Ep 48: Interest rates, real estate, and tax Q&A

This episode was recorded using CallIn, which gives me the chance to take questions from and talk with listeners live on my podcast.

It’s a stressful time to be a capital allocator. At Bolt Storage, we have over 290 active LPs, $30M out in capital under management, and close to $80M in self-storage, and it’s stressful when interest rates go up. Stocks have been tumbling down and unless the Fed reverses course we’ll likely see that drip down into the real estate market. That’s what’s on my mind right now, thinking about what’s on the horizon and protecting the company in the worst-case scenario.

Q: In this environment, what are you watching out for when you’re buying?

A: I sleep well at night knowing that we don’t have crappy deals in our pipe or on our books. We underwrite 20+ deals and send offers on 5+ facilities a week, and we lose most of them. It takes extreme discipline to lose out on deal after deal and watch other people pay more than we will, but in times like this, it makes me glad we prioritize cash flow and good deals.

I’m watching out for the right deals at the right price, same as always.

Specific to this period, debt yield is key. Debt yield is how much net operating income the debt is yielding, so if I have $1M of debt on a $100K NOI property that figure is 10%. It helps you figure out what interest rates you can absorb without putting your business at risk. With a 10% debt yield we would have negative cash flows at 8.5% interest, and with a lower debt yield that breakeven point would decrease as well.

I spend almost all my time protecting the downside, asking in what scenario our deals or our properties go wrong. Management is a risk; lately some organizations have cut management fees to 6-7% of revenue, but I know that even with an affordable team we need 10% just to break even at 13% to keep a healthy business. My job as an operator is to make sure the management company is a standalone business that has a profit so we can afford people if we’re not making deals, which will be the case if things turn south.

Q: Starting out, do you recommend forming a small PE shop allocating capital towards multiple deals or shooting for one home run deal a year, similar to the Real Estate God?

A: Start out by doing one home run deal a year that can change your life. Effectively deploying capital at scale is almost impossible on day one without a track record, portfolio, banking relationships, or network to raise capital.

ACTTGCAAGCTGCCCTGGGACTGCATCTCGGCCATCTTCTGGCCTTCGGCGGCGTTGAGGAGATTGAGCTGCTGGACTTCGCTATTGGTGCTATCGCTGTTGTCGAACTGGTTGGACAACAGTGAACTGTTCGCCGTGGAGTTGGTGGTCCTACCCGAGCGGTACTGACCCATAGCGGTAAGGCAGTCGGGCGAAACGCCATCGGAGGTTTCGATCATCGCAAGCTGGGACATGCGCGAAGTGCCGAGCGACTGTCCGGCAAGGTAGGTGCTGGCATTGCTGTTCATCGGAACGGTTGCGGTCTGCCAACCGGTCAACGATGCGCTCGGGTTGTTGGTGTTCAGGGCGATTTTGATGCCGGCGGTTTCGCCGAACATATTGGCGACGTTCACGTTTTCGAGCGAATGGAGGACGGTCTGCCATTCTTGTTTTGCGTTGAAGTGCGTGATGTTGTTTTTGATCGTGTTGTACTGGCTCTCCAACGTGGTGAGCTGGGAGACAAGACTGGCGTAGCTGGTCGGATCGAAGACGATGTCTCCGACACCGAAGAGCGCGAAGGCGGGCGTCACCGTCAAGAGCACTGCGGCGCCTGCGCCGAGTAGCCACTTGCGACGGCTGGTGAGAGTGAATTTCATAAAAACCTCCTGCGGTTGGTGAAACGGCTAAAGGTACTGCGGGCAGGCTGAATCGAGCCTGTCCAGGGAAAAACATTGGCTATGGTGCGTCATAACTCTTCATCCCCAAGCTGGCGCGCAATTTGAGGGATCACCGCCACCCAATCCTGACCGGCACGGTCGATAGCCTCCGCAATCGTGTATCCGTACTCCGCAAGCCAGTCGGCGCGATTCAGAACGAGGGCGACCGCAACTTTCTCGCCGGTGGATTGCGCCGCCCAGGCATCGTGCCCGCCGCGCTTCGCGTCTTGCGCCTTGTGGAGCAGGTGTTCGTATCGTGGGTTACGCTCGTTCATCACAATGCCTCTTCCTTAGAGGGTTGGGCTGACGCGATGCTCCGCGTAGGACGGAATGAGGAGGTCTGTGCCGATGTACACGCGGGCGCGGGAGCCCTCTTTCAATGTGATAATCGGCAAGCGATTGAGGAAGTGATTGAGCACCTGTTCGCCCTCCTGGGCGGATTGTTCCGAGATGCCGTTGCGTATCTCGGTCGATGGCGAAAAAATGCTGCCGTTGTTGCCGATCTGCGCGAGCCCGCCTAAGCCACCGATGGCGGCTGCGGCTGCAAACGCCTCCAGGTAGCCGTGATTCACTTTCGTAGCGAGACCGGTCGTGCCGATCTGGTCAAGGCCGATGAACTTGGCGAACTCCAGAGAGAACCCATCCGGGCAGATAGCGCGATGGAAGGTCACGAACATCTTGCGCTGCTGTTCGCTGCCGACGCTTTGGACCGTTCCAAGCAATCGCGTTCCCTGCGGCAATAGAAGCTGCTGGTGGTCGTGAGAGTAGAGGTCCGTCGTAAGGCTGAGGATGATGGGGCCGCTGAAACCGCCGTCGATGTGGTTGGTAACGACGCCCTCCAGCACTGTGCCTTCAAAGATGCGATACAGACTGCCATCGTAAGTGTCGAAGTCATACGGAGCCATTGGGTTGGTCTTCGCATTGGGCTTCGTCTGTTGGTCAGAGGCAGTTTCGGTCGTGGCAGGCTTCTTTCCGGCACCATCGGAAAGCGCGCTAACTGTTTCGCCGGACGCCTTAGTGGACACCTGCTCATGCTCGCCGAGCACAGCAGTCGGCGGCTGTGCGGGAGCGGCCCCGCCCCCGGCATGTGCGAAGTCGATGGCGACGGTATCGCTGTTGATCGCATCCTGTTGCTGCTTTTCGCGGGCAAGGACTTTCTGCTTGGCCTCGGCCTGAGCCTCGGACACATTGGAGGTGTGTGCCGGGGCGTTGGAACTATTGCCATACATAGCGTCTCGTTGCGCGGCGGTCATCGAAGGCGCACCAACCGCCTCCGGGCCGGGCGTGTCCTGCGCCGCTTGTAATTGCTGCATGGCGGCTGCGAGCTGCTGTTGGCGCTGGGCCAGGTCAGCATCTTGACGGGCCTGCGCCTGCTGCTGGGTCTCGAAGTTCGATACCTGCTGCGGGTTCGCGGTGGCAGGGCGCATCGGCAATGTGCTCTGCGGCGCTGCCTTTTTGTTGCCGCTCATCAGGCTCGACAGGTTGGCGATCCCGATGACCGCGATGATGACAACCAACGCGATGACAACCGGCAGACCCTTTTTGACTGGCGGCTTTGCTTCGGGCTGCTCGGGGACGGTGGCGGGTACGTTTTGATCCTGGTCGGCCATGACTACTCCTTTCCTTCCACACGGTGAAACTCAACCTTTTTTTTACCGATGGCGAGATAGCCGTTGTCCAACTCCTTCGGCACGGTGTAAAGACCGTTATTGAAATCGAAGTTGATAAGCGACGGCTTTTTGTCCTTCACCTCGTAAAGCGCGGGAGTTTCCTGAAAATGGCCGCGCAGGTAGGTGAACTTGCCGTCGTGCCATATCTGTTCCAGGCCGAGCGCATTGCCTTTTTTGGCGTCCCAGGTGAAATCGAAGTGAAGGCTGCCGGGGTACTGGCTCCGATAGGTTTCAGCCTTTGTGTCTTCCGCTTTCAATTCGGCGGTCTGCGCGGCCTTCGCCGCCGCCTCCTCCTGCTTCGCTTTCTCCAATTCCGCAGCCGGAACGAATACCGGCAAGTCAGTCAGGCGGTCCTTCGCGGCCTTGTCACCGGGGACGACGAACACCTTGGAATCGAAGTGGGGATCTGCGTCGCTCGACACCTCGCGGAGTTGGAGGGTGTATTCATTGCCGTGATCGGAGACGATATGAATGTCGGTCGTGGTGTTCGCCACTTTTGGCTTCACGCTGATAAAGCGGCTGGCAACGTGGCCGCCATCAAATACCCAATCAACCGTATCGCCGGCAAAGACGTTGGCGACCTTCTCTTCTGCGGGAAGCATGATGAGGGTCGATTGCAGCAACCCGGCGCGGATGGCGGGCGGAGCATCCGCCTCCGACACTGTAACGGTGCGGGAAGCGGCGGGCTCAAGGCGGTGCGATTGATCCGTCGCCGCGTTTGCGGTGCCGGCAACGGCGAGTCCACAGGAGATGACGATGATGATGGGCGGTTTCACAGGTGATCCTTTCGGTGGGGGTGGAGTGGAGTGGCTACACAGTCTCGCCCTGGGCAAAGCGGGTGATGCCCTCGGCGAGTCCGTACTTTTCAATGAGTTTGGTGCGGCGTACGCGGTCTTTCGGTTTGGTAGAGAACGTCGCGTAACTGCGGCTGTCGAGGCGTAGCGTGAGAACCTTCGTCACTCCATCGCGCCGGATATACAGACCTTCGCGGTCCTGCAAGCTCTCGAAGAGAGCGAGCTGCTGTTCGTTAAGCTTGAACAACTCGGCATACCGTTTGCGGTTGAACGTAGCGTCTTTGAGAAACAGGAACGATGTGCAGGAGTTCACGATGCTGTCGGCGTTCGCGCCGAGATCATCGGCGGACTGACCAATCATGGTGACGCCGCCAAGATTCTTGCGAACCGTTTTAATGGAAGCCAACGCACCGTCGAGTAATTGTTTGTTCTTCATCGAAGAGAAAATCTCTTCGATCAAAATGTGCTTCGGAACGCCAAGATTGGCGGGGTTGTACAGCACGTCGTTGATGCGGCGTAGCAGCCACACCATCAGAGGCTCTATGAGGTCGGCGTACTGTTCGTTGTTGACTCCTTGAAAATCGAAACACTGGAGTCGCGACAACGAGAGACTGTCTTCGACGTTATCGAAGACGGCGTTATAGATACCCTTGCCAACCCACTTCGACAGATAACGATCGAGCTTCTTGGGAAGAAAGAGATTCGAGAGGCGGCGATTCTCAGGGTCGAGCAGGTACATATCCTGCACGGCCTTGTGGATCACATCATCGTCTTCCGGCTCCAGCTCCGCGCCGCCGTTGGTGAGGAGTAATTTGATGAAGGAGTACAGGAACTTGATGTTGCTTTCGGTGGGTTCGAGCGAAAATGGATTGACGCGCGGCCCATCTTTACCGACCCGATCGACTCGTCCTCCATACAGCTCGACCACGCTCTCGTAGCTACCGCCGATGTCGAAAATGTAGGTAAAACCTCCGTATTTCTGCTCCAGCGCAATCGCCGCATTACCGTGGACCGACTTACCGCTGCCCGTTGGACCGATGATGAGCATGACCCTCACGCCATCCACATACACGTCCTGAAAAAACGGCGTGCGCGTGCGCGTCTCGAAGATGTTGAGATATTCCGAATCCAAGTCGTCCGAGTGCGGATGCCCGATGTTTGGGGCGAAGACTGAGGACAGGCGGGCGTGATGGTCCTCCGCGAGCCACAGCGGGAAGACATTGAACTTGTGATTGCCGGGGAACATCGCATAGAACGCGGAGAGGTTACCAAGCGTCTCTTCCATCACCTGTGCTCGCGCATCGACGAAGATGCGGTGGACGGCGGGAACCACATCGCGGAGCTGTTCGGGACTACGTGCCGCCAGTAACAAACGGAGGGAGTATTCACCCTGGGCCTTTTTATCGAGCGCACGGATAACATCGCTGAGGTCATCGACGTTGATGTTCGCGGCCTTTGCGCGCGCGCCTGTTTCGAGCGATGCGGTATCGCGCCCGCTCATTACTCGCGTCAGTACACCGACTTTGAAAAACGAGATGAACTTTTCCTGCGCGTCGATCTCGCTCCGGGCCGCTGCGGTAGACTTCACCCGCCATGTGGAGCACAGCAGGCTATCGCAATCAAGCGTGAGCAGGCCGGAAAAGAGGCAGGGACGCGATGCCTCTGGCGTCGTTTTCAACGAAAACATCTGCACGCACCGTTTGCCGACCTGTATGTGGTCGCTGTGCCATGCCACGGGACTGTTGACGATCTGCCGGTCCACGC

We did just one deal in 2017, one in 2018, and three in 2019. It’s a process. Start small and get a few great deals that can change your life.

Q: What should you focus on in the structure of your first deal as an LP?

A: As an LP you need to have a nose for what assumptions are being made. A GP can make a spreadsheet and pro forma look however they want it to with all sorts of crazy assumptions about revenue, expenses, growth, exit cap, etc. 

Ask yourself, what is the sponsor thinking they can do with revenue? Does it make sense? If a sale is modeled in, at what price and cap rate? How likely is it that we all lose our money?

Aim for a 10%+ debt yield, as mentioned earlier. Check the expense ratio, which is total expenses dived by total revenue. Anything under 30% is a red flag, it’s incredibly difficult to operate a self-storage facility under that mark.

Q: With rates rising, what kind of industries do we think will get hurt a bit and may be good to buy into?

A: Nobody really knows, there’s so much nuance. Any industry can be a good deal and work out well for an investor. The data from the last recession says home builders and contractors took the biggest hit, but some people say that won’t happen this time around. 

It’s all about risk-adjusted returns. I think there will never be a bad time to get into sweaty home services businesses, as we’ll continue to have a shortage of them and they won’t go away.

Q: What are your thoughts on landscape lighting as a sweaty service business?

A: I love it. It’s a low-risk play, what’s the worst that could happen? You can work your way into more specialized and higher-skilled verticals, and make great money even though the business doesn’t scale.

P.S. If now is the time to start your own journey, the real estate community is for you. I weigh in on almost every post, and there are a lot of people smarter and more accomplished than me.

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About Me

I started the Sweaty Startup in December of 2018 because I believe the Shark Tank and Tech Crunch culture is ruining the real spirit of low-risk entrepreneurship.